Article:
Event marketers are used to seeing a lot of buzz onsite at their events. Between messaging pushed out by the host organization itself, social media sharing and media coverage, an event is a hive of marketing activity. But what’s often lacking, says Rachel Stephan, chief snöballer at snöball, is the authentic voice that comes from the people who are actually experiencing the event — the attendees, speakers, partners and exhibitors.
In the past several years, C-level marketers across all industry segments have been putting more emphasis on — and budget toward — digital and experiential marketing, says Chris Cavanaugh, chief marketing officer at Freeman.
When planning show floor activations at user conferences, some industries lend themselves to immersive experiences that make a big splash while others have a challenge showing their benefits in interactive ways. Industries like finance or technology, where products are less tangible, often struggle to translate their benefits into visual experiences at events. They rely on demonstrations to showcase “how it works” but that technique leaves out “why it’s important”.
Colossal events, such as Oracle OpenWorld, Dreamforce and CES, can attract upwards to 200,000 attendees and cost millions to produce.
But….are these events worth all the time, effort and money poured into them?
The goal for most events is to drive new business. But without a forum for holding discussions with attendees about their business challenges and ways you can help them overcome these challenges, it’s often impossible to build quantifiable connections that provide the ROI your event needs.
User conferences and other corporate events pulse with energy and excitement, creating buzz at the event and FOMO for those who didn’t attend. Keeping that few days of energy going throughout the year can help event planners draw more attendees to future events and strengthen the event brand.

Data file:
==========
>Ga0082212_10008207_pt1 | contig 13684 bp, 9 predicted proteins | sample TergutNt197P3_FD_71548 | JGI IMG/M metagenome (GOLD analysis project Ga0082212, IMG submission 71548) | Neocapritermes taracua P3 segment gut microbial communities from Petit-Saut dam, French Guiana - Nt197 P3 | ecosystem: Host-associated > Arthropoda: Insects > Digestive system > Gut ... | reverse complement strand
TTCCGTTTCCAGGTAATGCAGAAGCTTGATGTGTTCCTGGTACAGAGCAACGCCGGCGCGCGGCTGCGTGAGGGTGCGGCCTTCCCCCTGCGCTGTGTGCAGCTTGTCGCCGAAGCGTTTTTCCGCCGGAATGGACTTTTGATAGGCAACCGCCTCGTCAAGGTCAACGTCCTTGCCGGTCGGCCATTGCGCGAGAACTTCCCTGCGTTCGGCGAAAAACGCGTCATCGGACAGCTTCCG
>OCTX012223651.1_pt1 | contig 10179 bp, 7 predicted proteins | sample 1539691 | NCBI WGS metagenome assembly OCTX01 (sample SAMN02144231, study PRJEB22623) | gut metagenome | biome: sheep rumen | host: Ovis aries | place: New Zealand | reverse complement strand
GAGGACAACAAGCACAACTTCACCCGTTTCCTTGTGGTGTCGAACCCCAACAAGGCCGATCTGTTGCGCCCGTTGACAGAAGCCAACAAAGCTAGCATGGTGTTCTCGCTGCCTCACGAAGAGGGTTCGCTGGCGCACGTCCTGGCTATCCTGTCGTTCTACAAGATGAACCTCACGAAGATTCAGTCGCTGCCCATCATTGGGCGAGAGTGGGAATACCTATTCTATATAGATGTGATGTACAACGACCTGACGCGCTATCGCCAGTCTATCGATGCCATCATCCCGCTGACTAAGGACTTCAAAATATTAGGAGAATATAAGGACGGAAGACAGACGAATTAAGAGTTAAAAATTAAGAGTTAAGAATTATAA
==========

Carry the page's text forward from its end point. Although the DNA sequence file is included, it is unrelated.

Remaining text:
Attending events other than your own can spark innovative thinking, helping you transform or heighten the key elements of your own events. Registration options and processes, education, traffic flow, exhibition layout, entertainment, and food and beverage are just a few of the areas to consider shaking up.
Sitting on your trade show floor is an exhibitor who is spending quite a bit of money to be there, but he or she may be thinking, “For this type of investment, I could be doing an amazing brand activation out of the confines of this booth.”
Or, “We really would like our products to be seen by our end-users, the consumers, but they aren’t allowed into this show.”
Event planners are charged with creating show-stopping events that meet the goals set out by the corporations they work for. They handle everything from venue selection and content planning to negotiating contracts and managing day-of logistics to ensure the ultimate vision is achieved.
But what about marketing the event? Often that’s left until most of the planning is in place, but is that the best course? Expert planners say no. They believe event marketing should be integrated into the planning process from the earliest stages.
While event professionals have long touted the power of the events they plan, many have not previously had great support from leadership in this area. The good news is that the data shows that to be changing.
Recent event industry studies all indicate the industry is healthy and growing, and a big part of that is due to marketing. Findings from Bizzabo’s “Event Marketing 2019: Benchmarking and Trends” report show that today, face-to-face events are more effective for achieving business goals than ever before — and executives are taking notice.
Influencer marketing allows organizations to leverage influential people to help them get their message to a wider (but still targeted) audience. With more people adopting social media every day, influencer marketing is quickly becoming a staple in the marketing mix — and has now made its way to the events world.
Unlike festivals and fairs, corporate events are typically not of interest to the general public, but that doesn’t mean influencer marketing can’t play a role in boosting attendance.